A day of wonder
A day of magic
Hush and calm surrounds.
Early morning fog.
Most of the fog I saw was thicker, but this was inland.
Still, seeing fog is a rarity for me.
Outside my sister's house at 6 a.m.
Redwoods are among the most ancient trees on earth, around 2,000 years old.
They are biologically different from other trees.
This is in the Henry Cowell State Park of Coastal Redwoods in Santa Cruz.
This tree was cut down around 1940 and dates from the time of Christ.
In this park lives many varieties of trees: among them are the coastal Redwoods, coastal Douglas Fir, California Bay Laurels, tarbark oaks, hazelnut, and the BigLeaf Maples.
Elfin forests are chaparral communities, and they live in some of the areas high enough above sea level, with the rest of the forest comprised of old-growth forests of the coastal Redwoods and others, Madrones and live oaks and the occasional Ponderosa Pine.
The old-growth Redwoods make up some 40 acres in the park, and are surrounded by ferns and Redwood sorrel.
The Redwood Grove is made up of 'virgin' Redwoods, which are the oldest trees on earth, up to 1,800 years old, and about 300 feet tall and more than 16 feet in diameter.
This grove is in a self-guided loop, with docents also available for those who wish them.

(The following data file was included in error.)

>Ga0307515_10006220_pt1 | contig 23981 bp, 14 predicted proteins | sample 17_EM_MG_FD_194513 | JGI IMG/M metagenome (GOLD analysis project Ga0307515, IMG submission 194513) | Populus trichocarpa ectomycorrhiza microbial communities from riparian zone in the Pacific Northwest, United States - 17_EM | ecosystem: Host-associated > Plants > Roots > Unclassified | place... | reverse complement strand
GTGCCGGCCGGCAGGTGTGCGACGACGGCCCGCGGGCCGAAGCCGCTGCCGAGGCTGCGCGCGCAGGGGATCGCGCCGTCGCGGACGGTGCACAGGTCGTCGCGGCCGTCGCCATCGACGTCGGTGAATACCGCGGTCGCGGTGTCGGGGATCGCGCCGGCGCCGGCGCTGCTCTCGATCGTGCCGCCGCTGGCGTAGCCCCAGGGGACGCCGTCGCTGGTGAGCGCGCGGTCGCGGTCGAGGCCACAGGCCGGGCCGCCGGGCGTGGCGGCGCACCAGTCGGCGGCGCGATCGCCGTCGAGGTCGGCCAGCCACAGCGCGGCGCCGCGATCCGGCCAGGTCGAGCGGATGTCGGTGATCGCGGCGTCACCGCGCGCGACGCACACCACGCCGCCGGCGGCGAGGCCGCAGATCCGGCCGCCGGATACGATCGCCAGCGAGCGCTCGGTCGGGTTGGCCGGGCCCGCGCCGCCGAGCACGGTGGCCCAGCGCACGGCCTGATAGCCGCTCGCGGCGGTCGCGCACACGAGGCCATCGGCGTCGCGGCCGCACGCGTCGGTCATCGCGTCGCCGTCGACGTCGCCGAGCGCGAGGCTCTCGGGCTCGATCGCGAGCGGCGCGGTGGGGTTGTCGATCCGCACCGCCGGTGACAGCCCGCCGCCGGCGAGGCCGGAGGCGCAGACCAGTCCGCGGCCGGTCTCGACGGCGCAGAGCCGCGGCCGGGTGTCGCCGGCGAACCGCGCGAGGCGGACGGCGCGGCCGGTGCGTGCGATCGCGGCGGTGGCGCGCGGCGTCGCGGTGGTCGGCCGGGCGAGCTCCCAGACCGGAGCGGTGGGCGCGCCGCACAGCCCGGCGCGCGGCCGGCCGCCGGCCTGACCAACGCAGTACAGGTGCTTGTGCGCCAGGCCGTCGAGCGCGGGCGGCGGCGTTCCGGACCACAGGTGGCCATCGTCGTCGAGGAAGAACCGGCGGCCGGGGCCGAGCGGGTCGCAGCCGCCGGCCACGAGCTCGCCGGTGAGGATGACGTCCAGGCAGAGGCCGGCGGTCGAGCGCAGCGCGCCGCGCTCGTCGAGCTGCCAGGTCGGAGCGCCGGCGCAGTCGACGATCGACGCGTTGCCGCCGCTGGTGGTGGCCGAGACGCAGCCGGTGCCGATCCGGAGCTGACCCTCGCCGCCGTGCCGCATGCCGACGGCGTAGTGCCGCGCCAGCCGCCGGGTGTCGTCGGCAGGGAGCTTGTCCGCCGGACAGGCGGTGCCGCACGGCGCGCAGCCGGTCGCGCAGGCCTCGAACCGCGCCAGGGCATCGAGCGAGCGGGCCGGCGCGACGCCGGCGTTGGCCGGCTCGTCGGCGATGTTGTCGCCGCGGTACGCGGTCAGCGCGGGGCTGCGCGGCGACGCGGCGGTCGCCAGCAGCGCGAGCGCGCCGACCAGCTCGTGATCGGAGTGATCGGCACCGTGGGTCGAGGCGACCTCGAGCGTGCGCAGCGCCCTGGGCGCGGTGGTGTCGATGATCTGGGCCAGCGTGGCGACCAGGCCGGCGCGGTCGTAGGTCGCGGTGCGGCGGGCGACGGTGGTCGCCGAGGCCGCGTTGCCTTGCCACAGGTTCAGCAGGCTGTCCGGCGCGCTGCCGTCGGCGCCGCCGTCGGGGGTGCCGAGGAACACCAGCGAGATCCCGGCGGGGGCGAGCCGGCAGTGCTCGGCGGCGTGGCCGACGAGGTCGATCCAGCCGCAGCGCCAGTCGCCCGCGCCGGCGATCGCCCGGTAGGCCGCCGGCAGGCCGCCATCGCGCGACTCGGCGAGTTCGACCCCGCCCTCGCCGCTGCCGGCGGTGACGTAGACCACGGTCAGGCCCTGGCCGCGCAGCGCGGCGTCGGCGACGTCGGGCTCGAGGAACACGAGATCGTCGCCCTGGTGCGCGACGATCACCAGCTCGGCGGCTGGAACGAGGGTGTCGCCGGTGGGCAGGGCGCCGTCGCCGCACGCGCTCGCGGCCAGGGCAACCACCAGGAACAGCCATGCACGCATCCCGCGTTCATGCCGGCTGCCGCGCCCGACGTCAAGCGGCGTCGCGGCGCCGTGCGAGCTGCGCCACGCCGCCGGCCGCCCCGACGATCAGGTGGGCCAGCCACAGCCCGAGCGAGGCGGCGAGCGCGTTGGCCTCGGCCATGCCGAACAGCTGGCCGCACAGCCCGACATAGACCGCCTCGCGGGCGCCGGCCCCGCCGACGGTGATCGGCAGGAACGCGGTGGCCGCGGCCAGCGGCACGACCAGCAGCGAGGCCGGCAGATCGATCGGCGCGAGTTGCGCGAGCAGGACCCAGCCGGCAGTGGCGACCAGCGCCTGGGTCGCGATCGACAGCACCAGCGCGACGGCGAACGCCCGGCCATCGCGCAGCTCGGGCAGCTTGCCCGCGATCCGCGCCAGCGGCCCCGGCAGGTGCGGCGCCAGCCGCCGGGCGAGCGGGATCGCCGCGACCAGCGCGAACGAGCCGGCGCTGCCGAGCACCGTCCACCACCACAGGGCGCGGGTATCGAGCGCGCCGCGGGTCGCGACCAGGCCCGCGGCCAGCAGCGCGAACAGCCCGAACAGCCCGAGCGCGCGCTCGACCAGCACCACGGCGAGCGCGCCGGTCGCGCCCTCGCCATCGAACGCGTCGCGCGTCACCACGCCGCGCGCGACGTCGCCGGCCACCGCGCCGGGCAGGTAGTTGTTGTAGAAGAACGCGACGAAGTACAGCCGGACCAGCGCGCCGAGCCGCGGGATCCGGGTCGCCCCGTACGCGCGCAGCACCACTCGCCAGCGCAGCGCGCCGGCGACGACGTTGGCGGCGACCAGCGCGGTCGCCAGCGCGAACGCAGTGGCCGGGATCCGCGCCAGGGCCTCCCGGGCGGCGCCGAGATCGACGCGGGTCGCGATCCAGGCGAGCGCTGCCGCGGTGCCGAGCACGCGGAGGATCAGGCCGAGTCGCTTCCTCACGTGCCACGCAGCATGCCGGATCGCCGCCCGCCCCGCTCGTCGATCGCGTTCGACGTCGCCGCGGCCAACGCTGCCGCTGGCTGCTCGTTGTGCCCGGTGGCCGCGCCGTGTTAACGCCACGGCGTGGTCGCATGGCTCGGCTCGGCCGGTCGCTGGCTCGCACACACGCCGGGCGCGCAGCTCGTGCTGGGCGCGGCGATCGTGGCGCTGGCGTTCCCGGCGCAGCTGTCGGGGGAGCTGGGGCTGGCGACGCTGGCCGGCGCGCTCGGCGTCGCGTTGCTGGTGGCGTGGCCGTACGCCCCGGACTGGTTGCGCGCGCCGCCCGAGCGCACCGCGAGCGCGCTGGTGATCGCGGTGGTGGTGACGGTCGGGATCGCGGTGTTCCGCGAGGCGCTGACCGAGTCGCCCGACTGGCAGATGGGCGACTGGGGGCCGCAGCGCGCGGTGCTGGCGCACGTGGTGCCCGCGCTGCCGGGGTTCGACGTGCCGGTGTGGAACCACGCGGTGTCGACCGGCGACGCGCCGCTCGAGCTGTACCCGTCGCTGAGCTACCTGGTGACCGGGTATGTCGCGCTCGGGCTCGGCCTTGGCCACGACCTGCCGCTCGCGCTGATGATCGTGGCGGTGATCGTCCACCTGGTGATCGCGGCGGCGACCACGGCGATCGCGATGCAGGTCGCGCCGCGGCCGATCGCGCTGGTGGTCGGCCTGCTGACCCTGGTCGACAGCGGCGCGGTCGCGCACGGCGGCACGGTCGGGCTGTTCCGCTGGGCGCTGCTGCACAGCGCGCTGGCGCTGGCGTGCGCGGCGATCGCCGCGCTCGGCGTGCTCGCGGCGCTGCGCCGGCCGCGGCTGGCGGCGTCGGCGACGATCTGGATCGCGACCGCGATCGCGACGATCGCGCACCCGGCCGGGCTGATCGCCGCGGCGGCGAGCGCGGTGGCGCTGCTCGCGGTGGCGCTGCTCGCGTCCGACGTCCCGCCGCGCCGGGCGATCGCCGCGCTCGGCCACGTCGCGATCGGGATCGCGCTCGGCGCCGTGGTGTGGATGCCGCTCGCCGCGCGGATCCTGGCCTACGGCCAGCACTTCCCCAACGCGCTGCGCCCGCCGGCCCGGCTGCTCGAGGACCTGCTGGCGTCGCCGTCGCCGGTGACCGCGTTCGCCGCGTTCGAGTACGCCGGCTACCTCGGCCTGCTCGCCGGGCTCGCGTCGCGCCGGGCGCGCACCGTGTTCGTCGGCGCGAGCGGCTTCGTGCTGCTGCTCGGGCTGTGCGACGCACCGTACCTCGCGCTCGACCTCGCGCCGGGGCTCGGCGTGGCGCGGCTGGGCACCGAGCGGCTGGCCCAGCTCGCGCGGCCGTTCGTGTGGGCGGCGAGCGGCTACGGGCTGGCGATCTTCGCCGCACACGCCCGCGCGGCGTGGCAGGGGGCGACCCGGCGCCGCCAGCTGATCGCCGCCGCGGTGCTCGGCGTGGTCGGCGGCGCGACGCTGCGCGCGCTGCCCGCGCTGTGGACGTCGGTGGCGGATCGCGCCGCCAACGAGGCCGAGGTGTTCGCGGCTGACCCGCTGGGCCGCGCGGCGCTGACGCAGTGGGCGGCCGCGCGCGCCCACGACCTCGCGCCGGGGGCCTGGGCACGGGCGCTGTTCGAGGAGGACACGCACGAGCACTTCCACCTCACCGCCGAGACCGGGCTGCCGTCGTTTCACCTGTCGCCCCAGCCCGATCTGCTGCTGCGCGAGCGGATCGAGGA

Near the entrance to the park all three Redwood types exist - the Coatal Redwood, the Giant Sequoia, and the Dawn Redwood, and are planted together.
The Giant Sequoia and the Dawn Redwood are not native to the area.
More than 20 miles of hiking rails exist along the creeks, with many beautiful, mini waterfalls during the rainy season of late fall to early spring.
Historic lime kilns, and remnants of lime quarries are in this area of the park.
The area that is now the Henry Cowell Redwoods State Park was once inhabited by the Ohlone, Native American hunger-gatherers and harvesters, who lived in the area before the Spanish.
This is not a Redwood, but another type of coniferous tree, likely a Douglas Fir.
The place is magical.
You will see what looks like fields of large, green clover, but is a type of wild sorrel, the Redwood Sorrel.
Shadows and light, the fecund forest floor.
Inspires one to think about the majesty of these great arbors.
As a state park, every tree or branch that falls is left undisturbed.
This adds to the awe and majesty.
A hush surrounds all.
Trees you can crawl through, one you can live in are trees you can also look up to the heavens in.
Calm in the center of it all.
Looking heavenward, the magic never stops.
Thanks for being awed by the majesty of the Redwood.